Former House Rep. Chuck Anderson passes


Former Alaska Rep. Charles “Chuck” G. Anderson Jr. passed away on March 30, 2022. He was 92. His services were Friday at Changepoint Church in Anchorage.

Rep. Anderson was born on Long Island, located 20 miles from Kodiak, where he and his family were the sole inhabitants. His mother was Russian and Aleut; his family brought a midwife to the 1,259-acre island when he was born on May 18, 1929. He spent his early years on Long Island, before the family moved to Kodiak when he was 7 or 8; they owned a mink farm and lived a subsistence life.

Long Island was, in 1941, home to a World War II coastal defense fort that was abandoned in 1947. The historic sites on the island are still somewhat visible under the moss, and there are some abandoned military roads. The island is now owned and protected by Leisnoi, Inc., a village corporation.

He began his lifelong dedication to public service with the United States Army during the Korean War. His law enforcement career started when he joined the Anchorage Police Department in 1953, moving up the ranks and serving as chief of police for the last seven years before retiring in 1980.

He was elected to the Alaska State House of Representatives, serving one term. He told a writer that being in partisan politics was not for him, and he didn’t like having to raise money.

Anderson served on the CIRI Board of Directors for nearly 30 years before retiring as chairman emeritus. He recently served on the Southcentral Foundation Board of Directors as vice chairman until his recent retirement. In his the Charles Anderson Scholarship Fund is being established by the CIRI Foundation for annual awards towards the law enforcement field of study.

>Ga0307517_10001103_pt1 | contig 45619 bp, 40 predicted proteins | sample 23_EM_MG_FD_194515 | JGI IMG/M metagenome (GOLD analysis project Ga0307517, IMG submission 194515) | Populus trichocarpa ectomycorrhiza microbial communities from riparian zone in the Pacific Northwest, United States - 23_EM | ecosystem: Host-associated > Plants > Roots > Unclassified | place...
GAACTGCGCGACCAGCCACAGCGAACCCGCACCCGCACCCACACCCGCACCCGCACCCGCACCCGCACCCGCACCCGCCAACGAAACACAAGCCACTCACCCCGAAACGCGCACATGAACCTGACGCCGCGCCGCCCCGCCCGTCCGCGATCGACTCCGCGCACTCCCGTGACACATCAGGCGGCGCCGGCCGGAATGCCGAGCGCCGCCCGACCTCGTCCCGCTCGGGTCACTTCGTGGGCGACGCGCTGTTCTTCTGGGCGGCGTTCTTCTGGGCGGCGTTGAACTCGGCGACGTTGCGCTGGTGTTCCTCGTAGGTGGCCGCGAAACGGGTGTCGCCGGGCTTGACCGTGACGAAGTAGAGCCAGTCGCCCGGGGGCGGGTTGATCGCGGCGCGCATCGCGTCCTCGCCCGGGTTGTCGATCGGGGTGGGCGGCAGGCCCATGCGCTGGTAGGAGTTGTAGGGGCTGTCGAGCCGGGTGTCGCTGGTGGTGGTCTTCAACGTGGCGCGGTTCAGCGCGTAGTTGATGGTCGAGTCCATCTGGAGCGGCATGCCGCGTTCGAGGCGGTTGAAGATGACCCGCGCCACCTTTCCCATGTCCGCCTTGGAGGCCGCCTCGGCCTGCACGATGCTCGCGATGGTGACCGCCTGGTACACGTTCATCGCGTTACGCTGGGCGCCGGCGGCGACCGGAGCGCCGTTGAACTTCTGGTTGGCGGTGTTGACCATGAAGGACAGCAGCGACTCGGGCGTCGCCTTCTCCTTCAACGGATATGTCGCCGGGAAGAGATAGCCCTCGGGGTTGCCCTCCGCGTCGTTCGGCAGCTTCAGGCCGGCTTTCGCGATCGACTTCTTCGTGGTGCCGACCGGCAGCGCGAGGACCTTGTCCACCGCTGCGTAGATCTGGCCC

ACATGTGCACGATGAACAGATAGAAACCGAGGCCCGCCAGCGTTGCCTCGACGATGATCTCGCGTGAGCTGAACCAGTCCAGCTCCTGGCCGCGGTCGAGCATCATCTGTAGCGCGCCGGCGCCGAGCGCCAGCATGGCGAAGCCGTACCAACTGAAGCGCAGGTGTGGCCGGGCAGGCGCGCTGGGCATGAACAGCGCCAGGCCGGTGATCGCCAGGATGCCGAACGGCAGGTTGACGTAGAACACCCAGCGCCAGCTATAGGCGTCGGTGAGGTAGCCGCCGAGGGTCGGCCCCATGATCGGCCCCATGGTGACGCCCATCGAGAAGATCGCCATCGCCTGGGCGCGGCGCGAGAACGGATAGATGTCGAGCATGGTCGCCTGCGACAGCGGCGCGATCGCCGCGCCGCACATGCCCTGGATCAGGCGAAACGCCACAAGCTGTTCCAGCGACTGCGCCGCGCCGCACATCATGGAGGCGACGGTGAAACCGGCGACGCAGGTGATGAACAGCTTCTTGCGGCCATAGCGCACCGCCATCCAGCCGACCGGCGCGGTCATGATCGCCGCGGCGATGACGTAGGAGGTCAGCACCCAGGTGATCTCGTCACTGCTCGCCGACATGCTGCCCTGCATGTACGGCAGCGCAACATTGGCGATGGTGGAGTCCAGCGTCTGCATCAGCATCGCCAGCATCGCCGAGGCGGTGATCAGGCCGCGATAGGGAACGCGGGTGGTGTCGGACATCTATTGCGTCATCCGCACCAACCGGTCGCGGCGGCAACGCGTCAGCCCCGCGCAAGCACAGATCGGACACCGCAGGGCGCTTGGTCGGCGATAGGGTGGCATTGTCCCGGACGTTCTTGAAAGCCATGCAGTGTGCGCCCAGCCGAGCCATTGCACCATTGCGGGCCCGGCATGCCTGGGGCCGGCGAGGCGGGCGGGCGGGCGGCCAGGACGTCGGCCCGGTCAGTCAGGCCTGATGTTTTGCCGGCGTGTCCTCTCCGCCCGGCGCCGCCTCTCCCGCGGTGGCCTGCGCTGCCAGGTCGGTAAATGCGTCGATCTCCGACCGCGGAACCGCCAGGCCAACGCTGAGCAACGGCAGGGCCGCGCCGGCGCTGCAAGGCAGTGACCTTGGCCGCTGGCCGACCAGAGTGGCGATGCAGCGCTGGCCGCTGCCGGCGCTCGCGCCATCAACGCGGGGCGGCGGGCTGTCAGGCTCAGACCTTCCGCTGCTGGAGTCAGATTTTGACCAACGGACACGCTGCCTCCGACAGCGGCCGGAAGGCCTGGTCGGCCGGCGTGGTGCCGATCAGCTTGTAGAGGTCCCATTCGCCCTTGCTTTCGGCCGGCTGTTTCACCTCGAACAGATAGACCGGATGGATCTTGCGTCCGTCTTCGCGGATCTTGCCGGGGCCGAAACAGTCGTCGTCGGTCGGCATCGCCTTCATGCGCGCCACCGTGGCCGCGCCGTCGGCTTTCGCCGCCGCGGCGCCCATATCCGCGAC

Rep. Anderson was married to his wife, Georgia, for 70 years. They raised two children, Charlie and Patti. He is survived by his wife, Georgia, daughter, Patti Juliussen, grandson, Charles “Chas” Anderson IV, and granddaughter, Katrina Juliussen-Mack.

Gov. Dunleavy has ordered that Alaska and United States flags fly at half-staff between sunrise and sunset on April 8 in his honor.


  1. I worked with Chuck Anderson when he was in the Legislature. He was well-respected, particularly on criminal justice matters. He did not like the politics. He was a sharp and perceptive police officer and detective. He had essentially a third career at CIRI. He always had time for a meaningful exchange. He was a fair and good person and a complete Alaskan.

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